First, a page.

The highest waterfall in Germany is in the idyllic black forest town of Triberg (pronounced Tree-Berg, and it's definitely worth a weekend visit. Triberg is a three hour drive from Ramstein and a shorter hour and a half drive from Stuttgart. Since we were coming from Ramstein, we decided to stay all weekend and got ourselves a little room at the lovely Hotel Cafe Adler—which was a convenient 3 minute walk to the entrance of the waterfalls. Breakfast at the hotel was fantastic, and the staff was more than accommodating. The hotel can be booked at Booking.com and is pet friendly – just beware the advertised Wi-Fi is only available in the lobby and breakfast room (which can be a little inconvenient). Right across from our hotel was the Park Hotel which also seemed like a great place to stay.
The Black Forest region of Germany is one of the most romantic and picturesque with its rolling hills, creeks, rivers, lakes and obviously, forests. It's my second favorite region in Germany, with Bavaria being the first, because I simply love being in the mountains. The architecture of this region is also classically beautiful, and similar to Bavaria; if you come in the summer you'll see lots of balconies brimming with flowers. The Black Forest region is also the home of the Cuckoo Clock, something you can't miss if you're in the region. Lastly, it’s been called the “fairy tale” region of Germany due to its affiliation with certain Brothers Grimm fairy tales including the stories of Hansel and Gretel, Rapunzel and Sleeping Beauty.
Triberg itself is absolutely adorable; it's a relatively small town, but since it is home to Germany's highest waterfall it does get a fair amount of traffic, especially in the summer and around the winter holidays. Here you can see some of the world’s largest functioning cuckoo clocks, as well as the “House of 1000 Clocks.” A small river (called Gutach) runs through the town coming from the base of the waterfall.
Hiking the falls wasn't too hard, and the first few levels are even wheel chair accessible. Entrance into the park is normally around 3.50 euro but since we were staying at a local hotel we got in for free. There are three trails you can hike once you've entered the park; the natural trail (Naturweg), the cascade trail (Kaskadenweg), and the culture trail (Kulturweg). We decided to walk the shorter cascade trail and somehow ended up on the natural trail on the way back down. The falls were beautiful, though not as high as one might expect, and the forest that surrounded it was equally lovely.
Just how high is Germany's tallest waterfall? 163 meters or approximately 534 feet high. The hike was nice and relatively easy. We went on a rather hot day (35 C / 95 F), but the shade from the trees and the cool breeze by the water made it bearable. Walking at a relatively fast pace (with our two pups), we made it up and back in about an hour and a half. I'd recommend bringing a packed lunch or some snacks and taking your time as we felt a little rushed in the end. Definitely don't forget to bring something to drink. There's a lovely little gazebo near the top, a perfect place to rest in the shade, with a great view of the falls. There are also bridges that cross the falls giving you a wonderful view of the town below. If it hadn't been so hot that day, and if we'd had more time, we would have explored the other trails; one will lead you to a little lake and the other to the Baroque church “Maria in der Tanne.”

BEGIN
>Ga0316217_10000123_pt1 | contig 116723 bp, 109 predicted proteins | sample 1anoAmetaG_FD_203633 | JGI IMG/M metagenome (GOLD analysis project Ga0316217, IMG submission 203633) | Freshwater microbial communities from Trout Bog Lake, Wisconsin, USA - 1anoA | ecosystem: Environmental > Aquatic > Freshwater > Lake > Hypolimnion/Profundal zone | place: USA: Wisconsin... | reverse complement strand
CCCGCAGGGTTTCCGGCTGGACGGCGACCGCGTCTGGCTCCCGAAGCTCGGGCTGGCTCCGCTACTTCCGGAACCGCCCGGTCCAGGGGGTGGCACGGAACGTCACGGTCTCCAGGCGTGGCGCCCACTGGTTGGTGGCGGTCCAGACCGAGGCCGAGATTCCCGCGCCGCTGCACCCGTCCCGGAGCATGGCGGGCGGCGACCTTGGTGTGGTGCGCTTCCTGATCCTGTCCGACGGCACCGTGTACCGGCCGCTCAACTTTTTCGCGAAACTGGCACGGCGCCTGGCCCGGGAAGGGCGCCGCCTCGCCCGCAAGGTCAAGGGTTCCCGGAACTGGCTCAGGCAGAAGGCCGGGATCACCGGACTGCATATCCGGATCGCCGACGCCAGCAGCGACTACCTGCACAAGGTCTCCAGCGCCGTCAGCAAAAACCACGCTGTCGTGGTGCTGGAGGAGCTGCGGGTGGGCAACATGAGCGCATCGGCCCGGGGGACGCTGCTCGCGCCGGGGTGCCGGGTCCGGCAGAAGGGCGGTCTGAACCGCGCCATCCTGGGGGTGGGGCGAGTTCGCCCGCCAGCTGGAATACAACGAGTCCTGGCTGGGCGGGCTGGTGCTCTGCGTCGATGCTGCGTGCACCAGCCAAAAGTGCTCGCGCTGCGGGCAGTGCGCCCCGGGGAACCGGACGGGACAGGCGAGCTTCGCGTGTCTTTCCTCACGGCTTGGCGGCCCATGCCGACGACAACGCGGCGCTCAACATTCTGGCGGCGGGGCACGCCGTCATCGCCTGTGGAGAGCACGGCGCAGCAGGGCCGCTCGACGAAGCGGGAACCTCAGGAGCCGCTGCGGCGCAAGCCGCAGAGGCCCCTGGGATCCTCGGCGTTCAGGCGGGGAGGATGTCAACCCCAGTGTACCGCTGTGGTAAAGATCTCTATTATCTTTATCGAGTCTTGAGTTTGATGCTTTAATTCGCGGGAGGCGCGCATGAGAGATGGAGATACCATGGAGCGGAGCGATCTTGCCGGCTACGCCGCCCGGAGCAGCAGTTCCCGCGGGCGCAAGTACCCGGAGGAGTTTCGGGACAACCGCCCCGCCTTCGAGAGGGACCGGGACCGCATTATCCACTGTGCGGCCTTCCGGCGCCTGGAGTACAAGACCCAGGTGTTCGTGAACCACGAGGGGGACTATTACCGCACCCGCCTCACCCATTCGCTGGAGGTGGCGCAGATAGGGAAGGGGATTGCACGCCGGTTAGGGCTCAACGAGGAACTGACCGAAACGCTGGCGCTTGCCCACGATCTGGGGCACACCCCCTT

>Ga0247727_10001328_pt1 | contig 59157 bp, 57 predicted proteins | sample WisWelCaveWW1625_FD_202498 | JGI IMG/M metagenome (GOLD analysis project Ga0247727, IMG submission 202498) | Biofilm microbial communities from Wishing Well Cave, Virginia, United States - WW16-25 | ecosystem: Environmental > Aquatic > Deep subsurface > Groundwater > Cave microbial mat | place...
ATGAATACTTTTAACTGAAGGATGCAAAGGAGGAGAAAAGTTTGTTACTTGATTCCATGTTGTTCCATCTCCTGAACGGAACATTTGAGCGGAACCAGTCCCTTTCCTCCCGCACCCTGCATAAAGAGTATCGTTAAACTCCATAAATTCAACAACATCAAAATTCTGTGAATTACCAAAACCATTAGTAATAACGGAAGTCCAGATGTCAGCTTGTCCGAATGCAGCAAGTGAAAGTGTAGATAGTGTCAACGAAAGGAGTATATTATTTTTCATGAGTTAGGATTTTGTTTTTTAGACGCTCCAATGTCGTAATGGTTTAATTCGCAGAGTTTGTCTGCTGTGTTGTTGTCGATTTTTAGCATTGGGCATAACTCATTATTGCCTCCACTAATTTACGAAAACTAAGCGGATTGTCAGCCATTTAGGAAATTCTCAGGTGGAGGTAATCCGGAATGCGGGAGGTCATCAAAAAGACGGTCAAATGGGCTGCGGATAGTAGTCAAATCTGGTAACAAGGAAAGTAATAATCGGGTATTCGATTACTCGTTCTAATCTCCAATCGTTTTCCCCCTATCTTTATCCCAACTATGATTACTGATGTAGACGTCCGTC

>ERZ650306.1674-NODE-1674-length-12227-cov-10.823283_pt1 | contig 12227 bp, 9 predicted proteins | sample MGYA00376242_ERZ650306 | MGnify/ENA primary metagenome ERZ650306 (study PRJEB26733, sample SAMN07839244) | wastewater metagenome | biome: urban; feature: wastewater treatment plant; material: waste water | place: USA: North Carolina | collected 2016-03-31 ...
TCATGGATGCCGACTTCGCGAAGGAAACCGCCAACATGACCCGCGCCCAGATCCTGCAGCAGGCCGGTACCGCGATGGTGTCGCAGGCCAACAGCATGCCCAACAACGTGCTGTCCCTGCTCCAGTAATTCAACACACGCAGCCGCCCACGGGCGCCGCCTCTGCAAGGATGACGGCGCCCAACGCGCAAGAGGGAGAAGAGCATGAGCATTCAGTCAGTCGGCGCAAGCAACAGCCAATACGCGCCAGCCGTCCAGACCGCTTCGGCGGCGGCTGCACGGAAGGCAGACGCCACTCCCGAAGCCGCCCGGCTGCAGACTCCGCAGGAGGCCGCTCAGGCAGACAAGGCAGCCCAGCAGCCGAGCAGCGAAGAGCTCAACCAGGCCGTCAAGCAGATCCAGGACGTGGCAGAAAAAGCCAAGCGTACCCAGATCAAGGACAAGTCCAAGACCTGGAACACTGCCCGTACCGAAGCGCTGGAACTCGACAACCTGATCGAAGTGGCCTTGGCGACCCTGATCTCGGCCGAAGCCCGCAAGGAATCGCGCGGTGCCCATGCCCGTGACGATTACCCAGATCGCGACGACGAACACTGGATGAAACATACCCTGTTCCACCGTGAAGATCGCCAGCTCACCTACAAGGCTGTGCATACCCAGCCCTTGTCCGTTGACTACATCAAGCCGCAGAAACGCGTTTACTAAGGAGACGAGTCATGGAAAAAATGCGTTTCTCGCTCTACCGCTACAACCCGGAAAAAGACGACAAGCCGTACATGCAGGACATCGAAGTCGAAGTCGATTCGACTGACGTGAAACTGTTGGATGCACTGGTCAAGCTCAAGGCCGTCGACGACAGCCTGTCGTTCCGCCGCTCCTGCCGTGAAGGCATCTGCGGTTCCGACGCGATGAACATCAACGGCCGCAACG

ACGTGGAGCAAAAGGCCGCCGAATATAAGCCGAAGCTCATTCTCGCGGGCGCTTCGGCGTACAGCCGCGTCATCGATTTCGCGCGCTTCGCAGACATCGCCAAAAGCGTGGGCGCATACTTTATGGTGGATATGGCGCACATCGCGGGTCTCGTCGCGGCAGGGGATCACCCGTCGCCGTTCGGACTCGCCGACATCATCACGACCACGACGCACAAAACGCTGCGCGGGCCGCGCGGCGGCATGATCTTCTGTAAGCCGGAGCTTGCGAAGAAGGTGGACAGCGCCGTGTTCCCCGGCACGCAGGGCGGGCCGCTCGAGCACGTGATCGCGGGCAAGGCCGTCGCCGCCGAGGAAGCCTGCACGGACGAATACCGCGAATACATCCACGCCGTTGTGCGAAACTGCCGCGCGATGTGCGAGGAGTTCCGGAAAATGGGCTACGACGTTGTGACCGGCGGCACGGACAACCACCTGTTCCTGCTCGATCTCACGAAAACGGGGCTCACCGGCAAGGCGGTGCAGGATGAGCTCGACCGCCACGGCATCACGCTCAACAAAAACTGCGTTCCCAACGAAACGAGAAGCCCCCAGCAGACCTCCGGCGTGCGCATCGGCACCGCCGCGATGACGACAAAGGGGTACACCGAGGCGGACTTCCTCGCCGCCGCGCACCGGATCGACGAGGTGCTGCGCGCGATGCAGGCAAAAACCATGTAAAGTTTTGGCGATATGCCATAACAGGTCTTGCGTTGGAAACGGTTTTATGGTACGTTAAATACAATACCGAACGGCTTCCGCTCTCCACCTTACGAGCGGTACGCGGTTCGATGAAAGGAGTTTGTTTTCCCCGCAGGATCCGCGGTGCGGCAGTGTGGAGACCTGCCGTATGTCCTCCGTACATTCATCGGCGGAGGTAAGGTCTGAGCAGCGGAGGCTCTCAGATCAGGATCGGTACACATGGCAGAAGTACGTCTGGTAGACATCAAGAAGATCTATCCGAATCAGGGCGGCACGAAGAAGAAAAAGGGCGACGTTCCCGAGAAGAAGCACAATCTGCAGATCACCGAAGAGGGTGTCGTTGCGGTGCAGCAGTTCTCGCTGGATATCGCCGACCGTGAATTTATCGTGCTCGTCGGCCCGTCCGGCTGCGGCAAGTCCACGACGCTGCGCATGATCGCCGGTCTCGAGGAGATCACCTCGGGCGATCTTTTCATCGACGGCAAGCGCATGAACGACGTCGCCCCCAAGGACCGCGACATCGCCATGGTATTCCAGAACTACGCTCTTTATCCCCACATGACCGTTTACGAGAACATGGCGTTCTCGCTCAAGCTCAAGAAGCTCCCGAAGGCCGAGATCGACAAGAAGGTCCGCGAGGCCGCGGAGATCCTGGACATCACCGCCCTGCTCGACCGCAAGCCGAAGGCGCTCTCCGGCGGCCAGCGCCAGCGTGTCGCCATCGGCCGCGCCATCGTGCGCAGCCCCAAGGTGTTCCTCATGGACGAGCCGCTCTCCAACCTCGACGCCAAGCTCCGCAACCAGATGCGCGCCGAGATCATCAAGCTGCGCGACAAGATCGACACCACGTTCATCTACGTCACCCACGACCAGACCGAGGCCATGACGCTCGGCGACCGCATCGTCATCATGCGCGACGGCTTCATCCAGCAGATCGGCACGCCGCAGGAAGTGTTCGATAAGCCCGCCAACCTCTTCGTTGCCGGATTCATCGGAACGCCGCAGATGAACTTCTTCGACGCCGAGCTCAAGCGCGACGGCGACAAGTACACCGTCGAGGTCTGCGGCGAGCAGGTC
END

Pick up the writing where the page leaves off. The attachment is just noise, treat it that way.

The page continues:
After hiking we had lunch at a little pizzeria that was just down the road a bit from the waterfall's main entrance—next to a gigantic cuckoo clock. Later that day, we had a traditional German dinner at another restaurant in town, right across from our hotel and from the Park Hotel. For dessert both nights we were there, we enjoyed two delicious scoops of ice cream at the only “Eis” bar in town. In hindsight I should have written down the names of each of these places—but you won't be able to miss them if you're there! The food was excellent, and all three places had outdoor seating.
Depending on which direction you're coming from, you'll pass through the town of Gutach (named after the river that originates at the falls and flows all the way through to this town). Here you'll find the “Sommerrodelbahn Gutach”, and you'll want to put aside about an hour or so of your time to spend it here! A “Sommerrodelbahn” is like a “mountain coaster” and it's so much fun, for adults and kids alike! I'm not a big fan of roller coasters, and my husband is, and both of us had a great time. On a rodelbahn you get to control your own speed; the rodelbahn is open all summer long, and you can check their website for opening hours, prices (around 3 euro a 'ride' but they do offer package deals) and directions: simply type “Sommerrodelbahn Gutach” into Google and you'll find it! It's also a great place for lunch as there is a small imbiss or for a cool treat; we had two slushies before hitting the road.
If you have time, Lake Titisee is only 45 minutes from Triberg and would be a great place to spend a hot summer day.
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